gathers the strength to
breathe out a sigh, and
tucks his sullen demeanor
into his pockets.

two more shifts before
night’s end.
will he make it?
can he make it?
he doesn’t know, but
he will try.

that’s all that’s left 
of him.

Give Them Something To Believe

Teaching the youth. My older cousin Phil and my younger cousin Alex, his nephew. Photo Credit: Tremaine L. Loadholt

Here, you see one of my older cousins speaking to one of my younger cousins, his nephew. Phil, my older cousin, is a successful businessman, an entrepreneur continuing to grow his brand. He has a vast amount of knowledge to share with anyone willing to listen and I watched him as he spoke to my cousin Alex, giving him pointers on what to do in life with his talents in order to have his dreams come true and in turn, work for him.

I sat there amazed by the exchange. As you can see, Alex is listening intently. He is focused. This is nothing new to Phil, regularly, he speaks to hundreds of people who have aspirations of being self-employed and successful in the fields of realty and investments. One of my brothers started his own clothing line, S.T.T.Y. (Stay True To Yourself) and a number of our family members have jumped on the bandwagon and are supporting the Kid by purchasing his creations. The first person I told my brother to reach out to was our cousin.

Young, African-American men need this. They are often hanging by the seat of their pants, struggling because they don’t know the way and they have no idea which path to choose. I am investing in my brother’s company. I believe in his dream. I tell him how exceptionally proud I am of him and I make it a point to rejoice with him when things go well and genuinely empathize when there are hiccups along the way.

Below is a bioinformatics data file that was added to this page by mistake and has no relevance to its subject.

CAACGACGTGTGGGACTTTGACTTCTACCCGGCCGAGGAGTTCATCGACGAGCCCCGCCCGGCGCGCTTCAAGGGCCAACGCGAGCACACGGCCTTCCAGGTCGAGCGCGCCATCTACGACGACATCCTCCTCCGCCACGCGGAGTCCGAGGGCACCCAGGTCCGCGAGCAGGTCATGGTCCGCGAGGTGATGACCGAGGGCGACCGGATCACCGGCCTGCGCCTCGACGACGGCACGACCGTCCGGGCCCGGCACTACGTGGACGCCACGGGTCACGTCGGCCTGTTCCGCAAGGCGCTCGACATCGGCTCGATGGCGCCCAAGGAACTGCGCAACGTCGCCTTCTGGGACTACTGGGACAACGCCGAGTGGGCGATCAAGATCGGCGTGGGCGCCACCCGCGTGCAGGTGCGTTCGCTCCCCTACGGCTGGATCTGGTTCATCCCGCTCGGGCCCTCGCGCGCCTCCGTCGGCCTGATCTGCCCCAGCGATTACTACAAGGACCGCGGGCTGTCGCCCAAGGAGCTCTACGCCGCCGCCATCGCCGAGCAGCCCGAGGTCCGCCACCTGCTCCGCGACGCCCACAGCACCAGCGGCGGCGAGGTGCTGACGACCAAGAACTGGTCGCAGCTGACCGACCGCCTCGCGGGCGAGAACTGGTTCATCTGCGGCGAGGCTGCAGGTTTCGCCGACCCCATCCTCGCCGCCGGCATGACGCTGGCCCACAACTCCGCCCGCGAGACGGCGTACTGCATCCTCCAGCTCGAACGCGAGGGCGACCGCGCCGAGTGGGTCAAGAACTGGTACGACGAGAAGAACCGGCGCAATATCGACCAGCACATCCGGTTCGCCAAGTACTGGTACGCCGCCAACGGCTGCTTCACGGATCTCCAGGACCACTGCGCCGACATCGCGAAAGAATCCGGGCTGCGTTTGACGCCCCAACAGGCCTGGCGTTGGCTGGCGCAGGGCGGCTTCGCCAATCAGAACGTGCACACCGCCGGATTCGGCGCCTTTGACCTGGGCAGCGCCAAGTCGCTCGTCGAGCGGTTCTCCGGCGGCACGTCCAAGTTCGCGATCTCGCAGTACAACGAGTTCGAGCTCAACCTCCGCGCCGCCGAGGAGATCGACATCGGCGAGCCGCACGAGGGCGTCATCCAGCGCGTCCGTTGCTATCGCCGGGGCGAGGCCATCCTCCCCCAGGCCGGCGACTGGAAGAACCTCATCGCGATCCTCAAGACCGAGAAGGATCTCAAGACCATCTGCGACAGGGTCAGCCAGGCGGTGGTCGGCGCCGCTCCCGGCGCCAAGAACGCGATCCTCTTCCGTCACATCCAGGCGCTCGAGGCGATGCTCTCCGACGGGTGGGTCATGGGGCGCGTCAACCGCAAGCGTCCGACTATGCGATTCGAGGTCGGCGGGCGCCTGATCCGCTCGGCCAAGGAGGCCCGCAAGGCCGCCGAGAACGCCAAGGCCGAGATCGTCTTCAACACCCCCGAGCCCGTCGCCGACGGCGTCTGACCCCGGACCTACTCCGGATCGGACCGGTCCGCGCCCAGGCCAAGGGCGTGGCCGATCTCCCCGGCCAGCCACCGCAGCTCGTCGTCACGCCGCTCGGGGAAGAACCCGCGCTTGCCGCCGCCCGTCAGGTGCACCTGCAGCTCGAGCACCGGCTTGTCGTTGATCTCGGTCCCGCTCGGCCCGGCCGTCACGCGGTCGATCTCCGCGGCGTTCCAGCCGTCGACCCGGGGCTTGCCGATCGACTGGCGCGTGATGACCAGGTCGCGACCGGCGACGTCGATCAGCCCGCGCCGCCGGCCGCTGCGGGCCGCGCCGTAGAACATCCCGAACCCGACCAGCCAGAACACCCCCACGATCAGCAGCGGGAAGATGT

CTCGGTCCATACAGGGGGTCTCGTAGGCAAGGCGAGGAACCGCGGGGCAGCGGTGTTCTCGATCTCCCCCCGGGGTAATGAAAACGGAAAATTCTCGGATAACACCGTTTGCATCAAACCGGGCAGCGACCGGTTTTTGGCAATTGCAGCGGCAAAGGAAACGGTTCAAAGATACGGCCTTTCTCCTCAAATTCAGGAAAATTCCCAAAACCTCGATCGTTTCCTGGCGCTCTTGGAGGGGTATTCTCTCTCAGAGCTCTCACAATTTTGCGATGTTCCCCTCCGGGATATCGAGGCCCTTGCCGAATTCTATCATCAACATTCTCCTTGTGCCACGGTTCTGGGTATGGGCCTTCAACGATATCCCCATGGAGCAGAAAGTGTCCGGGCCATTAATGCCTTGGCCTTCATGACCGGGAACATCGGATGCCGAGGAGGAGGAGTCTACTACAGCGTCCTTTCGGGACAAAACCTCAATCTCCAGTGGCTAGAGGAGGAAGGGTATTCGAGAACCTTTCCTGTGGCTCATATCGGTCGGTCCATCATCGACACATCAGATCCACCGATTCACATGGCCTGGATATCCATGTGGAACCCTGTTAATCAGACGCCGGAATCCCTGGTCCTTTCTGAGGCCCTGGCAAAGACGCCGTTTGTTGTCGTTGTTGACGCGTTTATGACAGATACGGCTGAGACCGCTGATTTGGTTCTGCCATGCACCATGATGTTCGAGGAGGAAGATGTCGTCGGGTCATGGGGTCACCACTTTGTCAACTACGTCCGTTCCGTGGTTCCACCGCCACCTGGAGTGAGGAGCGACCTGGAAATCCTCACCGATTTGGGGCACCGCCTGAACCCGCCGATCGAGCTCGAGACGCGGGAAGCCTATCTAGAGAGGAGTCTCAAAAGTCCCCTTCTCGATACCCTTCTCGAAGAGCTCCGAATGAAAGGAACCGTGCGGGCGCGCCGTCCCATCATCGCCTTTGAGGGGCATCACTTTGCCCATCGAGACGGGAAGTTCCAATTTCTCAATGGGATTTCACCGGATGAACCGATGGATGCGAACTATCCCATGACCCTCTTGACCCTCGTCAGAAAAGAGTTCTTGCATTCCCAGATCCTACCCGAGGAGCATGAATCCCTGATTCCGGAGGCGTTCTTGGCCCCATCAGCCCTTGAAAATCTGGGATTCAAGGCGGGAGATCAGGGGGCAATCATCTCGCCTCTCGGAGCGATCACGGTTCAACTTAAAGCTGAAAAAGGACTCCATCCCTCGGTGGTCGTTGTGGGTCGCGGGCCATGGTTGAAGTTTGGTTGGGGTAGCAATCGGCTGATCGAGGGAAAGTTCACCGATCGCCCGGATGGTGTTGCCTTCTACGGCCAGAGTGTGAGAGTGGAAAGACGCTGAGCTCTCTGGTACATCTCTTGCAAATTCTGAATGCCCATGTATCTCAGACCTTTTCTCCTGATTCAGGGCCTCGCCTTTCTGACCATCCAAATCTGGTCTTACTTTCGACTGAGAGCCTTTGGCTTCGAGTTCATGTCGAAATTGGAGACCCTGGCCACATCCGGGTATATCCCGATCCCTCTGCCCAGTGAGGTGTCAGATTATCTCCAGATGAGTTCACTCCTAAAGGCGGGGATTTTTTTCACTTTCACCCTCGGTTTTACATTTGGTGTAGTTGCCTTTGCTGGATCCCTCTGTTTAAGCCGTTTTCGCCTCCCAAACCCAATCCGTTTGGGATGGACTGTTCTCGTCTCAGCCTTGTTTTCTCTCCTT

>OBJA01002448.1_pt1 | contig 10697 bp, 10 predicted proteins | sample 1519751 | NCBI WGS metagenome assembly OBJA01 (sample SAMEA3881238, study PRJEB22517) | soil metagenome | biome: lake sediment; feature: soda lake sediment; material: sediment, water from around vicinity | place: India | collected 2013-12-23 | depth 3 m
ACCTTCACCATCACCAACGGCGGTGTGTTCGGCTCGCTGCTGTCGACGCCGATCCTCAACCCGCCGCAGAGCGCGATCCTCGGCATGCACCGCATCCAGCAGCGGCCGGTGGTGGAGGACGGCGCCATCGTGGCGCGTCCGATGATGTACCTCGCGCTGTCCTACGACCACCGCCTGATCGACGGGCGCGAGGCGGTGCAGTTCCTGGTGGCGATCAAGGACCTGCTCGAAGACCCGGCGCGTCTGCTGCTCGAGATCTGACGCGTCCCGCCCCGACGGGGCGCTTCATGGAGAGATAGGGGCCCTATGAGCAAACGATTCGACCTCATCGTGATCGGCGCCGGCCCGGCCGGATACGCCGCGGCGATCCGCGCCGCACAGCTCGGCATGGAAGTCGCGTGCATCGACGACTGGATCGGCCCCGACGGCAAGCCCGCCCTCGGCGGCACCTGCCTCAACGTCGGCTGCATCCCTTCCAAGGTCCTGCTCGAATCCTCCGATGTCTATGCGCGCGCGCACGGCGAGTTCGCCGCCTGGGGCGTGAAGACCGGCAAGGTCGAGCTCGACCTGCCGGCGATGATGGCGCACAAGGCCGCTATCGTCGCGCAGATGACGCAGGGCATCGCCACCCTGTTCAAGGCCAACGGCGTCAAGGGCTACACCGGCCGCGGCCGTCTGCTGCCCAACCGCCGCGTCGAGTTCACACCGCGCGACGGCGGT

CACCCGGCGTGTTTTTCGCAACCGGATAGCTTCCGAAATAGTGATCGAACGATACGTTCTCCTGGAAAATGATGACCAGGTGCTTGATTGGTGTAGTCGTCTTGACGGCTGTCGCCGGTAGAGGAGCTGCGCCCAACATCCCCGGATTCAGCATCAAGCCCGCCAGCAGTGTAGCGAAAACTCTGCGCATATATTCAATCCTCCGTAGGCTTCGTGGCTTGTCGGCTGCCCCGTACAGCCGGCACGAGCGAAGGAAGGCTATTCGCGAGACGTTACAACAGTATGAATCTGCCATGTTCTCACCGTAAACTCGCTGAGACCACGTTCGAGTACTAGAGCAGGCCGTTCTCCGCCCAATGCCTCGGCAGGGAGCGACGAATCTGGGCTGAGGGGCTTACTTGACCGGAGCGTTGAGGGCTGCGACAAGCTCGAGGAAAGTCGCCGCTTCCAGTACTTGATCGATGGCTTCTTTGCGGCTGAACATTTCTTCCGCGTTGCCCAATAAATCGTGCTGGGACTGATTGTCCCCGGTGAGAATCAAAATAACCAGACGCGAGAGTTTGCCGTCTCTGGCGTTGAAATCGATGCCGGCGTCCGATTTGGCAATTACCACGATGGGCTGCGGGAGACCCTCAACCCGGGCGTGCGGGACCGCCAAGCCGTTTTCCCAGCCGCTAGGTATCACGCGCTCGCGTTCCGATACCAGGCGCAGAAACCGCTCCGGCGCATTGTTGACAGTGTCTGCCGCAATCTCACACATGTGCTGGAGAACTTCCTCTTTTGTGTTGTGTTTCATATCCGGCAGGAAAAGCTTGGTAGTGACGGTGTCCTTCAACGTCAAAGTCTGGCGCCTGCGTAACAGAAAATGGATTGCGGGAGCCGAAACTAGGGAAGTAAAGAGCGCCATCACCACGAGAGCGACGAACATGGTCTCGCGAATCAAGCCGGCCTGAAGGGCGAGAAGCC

The Kid, Posing, but he’s no poser

I want what is best for these young men in my life, for them to reach out and pull back a star. For them to jump up and shoot to the moon. They cannot do it alone. The village is still needed regardless of what some people believe. If we are not willing to get our hands dirty in the mix of catapulting our young ones to a height they’ve never experienced, who will? We must give them something they believe, show them that there is more beyond fast money and slow thinking. The future needs to be filled with a plethora of them paving the way for more and more and more little black boys who will yearn to be for and work for themselves.

If they’re dreaming, don’t crush it. Help build it up. Nurture it. Water it. Speak life over it. KEEP THEM OFF OF THE STREETS! The kind of money out there is the kind that’ll leave them wanting more or send them to an early grave. Our intention should be to watch them live, watch them soar.

If they’re flying high, they won’t have time to come down. Build a young black man up today. He needs that.

Believe me, he needs that.

Amends

Taken during my walk on my lunch break. Photo Credit: Tremaine L. Loadholt

I have forgiven you,
you no longer threaten my growth.
I know that in order to flourish,
in order to bloom, I had to give you
the sunshine you needed and acquire my own.
It is your decision to stay bound,
connected, linked–desperately clinging to
another who only lip-services you and does not
honor your heart.

I do not want that for my own,
so I chose a place for me, for my heart
where both of us can be loved accordingly
and fully without shame.
I hear my heart more now.
I listen.
It has been
s  h  o  u  t  i  n  g 
and I have ignored it, but now–
now I know what it needs
and that is not you.

A lie would be to say that
I don’t miss being a thought of yours,
that I don’t still dream of you,
that on occasion, I don’t get teary-eyed.
I do.

But, I am choosing me.
I know I will not let me down.
This is my letter of amends to you,
my offering–to give you what you have
been wanting,
freedom from commitment.
freedom from love.